whose gold-ringed eyes cruelty has extinguished, might look as looked that sightless Samson

Irelia20150604

Senior Member
Chinese
The quotation comes from Charlotte Brontë – Jane Eyre (Chap. 37) | Genius

Quotation: His form was of the same strong and stalwart contour as ever: his port was still erect, his hair was still raven black; nor were his features altered or sunk: not in one year’s space, by any sorrow, could his athletic strength be quelled or his vigorous prime blighted. But in his countenance I saw a change: that looked desperate and brooding—that reminded me of some wronged and fettered wild beast or bird, dangerous to approach in his sullen woe. The caged eagle, whose gold-ringed eyes cruelty has extinguished, might look as looked that sightless Samson.

Context: Jane had first seen Mr. R since she fled Thornfield Hall one year ago. The gentleman, once with keen eyes and muscular arms, was completely blind with his left arm amputated.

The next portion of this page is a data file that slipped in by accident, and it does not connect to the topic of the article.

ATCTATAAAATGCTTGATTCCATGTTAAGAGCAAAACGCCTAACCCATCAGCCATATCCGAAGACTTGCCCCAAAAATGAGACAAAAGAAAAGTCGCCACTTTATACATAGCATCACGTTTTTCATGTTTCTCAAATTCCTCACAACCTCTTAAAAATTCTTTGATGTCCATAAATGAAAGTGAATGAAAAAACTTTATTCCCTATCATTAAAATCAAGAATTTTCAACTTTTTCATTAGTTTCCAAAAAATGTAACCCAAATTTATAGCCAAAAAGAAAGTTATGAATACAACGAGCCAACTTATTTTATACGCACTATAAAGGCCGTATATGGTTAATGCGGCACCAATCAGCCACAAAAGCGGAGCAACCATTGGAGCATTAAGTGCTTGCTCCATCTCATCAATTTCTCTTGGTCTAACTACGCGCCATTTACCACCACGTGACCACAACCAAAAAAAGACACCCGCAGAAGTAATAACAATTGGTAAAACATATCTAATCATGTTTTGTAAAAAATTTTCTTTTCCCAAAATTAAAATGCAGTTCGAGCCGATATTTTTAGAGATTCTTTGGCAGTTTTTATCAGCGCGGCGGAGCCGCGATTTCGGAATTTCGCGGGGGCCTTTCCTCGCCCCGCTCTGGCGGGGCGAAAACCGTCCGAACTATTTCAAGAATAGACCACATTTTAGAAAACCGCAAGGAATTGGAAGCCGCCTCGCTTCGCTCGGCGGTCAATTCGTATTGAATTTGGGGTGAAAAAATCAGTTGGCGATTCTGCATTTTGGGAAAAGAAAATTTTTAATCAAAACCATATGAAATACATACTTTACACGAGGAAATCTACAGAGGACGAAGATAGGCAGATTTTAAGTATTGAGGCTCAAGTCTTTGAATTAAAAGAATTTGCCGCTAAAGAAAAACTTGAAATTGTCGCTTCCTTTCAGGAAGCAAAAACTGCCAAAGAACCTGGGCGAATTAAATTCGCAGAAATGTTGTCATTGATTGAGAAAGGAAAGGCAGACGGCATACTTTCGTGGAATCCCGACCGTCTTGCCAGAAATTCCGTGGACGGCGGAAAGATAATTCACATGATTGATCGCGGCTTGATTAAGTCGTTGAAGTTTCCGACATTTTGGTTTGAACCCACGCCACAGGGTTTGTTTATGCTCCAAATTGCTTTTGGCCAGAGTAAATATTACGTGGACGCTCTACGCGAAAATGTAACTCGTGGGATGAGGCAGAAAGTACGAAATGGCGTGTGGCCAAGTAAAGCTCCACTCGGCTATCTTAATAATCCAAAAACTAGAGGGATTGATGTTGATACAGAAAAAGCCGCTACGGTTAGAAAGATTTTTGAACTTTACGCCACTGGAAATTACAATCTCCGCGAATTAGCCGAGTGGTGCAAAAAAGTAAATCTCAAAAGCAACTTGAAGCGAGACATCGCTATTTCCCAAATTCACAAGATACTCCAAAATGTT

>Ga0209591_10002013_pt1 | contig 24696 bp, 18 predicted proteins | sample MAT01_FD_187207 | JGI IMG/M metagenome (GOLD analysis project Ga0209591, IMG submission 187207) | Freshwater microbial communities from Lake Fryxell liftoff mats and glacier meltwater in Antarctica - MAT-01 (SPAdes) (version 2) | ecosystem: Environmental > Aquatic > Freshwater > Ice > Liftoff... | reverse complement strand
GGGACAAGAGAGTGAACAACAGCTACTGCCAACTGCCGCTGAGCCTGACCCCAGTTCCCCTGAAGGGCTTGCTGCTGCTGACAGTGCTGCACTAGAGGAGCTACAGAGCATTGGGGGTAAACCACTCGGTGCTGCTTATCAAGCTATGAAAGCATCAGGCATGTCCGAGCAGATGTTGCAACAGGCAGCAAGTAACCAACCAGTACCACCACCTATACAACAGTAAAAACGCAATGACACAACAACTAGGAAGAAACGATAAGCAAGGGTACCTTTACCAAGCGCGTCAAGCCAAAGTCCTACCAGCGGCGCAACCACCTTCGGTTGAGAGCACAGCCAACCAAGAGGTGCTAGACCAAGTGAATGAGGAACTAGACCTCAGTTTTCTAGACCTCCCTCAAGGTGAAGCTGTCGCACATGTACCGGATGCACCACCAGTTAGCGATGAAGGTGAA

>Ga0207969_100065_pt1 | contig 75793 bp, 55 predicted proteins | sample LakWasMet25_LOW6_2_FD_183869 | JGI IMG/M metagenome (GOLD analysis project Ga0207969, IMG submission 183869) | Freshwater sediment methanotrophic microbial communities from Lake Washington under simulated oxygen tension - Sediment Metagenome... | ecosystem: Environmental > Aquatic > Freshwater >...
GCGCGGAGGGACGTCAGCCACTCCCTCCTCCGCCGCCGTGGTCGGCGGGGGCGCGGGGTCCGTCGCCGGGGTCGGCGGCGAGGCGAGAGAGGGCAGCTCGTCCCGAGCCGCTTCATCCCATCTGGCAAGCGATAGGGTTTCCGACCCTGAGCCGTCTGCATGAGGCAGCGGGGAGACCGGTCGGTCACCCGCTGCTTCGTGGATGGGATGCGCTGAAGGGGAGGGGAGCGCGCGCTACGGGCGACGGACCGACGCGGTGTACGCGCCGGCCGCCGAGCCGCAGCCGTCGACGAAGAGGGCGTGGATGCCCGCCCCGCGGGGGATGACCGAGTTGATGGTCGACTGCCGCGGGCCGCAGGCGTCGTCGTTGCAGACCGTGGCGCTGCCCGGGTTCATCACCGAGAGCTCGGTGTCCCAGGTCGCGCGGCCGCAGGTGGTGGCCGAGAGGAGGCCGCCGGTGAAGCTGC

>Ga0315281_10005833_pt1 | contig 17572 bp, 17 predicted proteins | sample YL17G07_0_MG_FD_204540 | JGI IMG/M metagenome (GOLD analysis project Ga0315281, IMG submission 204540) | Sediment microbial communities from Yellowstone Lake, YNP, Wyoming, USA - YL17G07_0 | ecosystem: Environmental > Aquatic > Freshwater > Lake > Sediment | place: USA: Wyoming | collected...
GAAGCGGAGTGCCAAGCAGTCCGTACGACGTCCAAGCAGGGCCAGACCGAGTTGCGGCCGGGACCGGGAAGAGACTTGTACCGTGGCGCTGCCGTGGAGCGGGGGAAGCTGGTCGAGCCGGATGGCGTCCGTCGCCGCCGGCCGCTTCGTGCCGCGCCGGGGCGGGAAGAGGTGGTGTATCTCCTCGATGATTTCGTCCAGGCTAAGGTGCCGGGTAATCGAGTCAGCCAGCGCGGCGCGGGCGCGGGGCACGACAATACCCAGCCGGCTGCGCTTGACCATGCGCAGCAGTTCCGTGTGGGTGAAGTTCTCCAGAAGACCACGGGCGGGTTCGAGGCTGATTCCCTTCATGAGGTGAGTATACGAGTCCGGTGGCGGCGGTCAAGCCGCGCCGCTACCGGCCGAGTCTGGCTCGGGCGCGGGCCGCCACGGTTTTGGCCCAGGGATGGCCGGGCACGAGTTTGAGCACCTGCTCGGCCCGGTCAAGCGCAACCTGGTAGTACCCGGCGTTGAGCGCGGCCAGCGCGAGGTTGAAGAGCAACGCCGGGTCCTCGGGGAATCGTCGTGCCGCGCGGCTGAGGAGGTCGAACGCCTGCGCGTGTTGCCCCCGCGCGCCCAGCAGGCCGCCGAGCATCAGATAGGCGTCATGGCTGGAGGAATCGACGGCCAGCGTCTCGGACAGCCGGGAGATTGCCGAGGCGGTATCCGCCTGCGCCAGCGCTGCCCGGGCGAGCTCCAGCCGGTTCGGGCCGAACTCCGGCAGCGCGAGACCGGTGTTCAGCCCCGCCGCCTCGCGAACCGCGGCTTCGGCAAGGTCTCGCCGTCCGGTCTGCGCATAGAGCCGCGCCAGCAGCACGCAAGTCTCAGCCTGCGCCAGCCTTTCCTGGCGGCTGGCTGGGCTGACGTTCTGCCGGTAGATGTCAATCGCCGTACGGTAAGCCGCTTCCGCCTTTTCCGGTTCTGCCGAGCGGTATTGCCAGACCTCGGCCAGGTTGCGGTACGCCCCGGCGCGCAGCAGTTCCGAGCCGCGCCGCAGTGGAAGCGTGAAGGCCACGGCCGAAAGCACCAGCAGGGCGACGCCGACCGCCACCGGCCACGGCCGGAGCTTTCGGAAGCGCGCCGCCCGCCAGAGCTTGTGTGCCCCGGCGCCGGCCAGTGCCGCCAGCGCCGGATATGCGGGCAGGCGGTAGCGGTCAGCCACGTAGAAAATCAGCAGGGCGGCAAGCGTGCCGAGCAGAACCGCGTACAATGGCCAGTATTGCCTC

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Hi everyone! I don’t quite understand the bold part. I try to interpret it as below. Is it correct?

whose gold-ringed eyes cruelty has extinguished => cruelty has extinguished the eagle’s gold-ringed eyes
to extinguish => 1. d : to dim the brightness of : ECLIPSE [M-W dictionary]

the sentence => the caged eagle, whose gold-ringed eyes has been blinded cruelly, might look as that Samson-like sightless Mr. R looked.
 
  • natkretep

    Moderato con anima (English Only)
    English (Singapore/UK), basic Chinese
    Extinguish doesn't just mean to dim, but to put out completely. So, yes, Mr Rochester is compared to an eagle which has been caught, put in a cage, and blinded cruelly, as well as to Samson. (You are familiar with the story, aren't you? The story can be found in Judges 16.)
     
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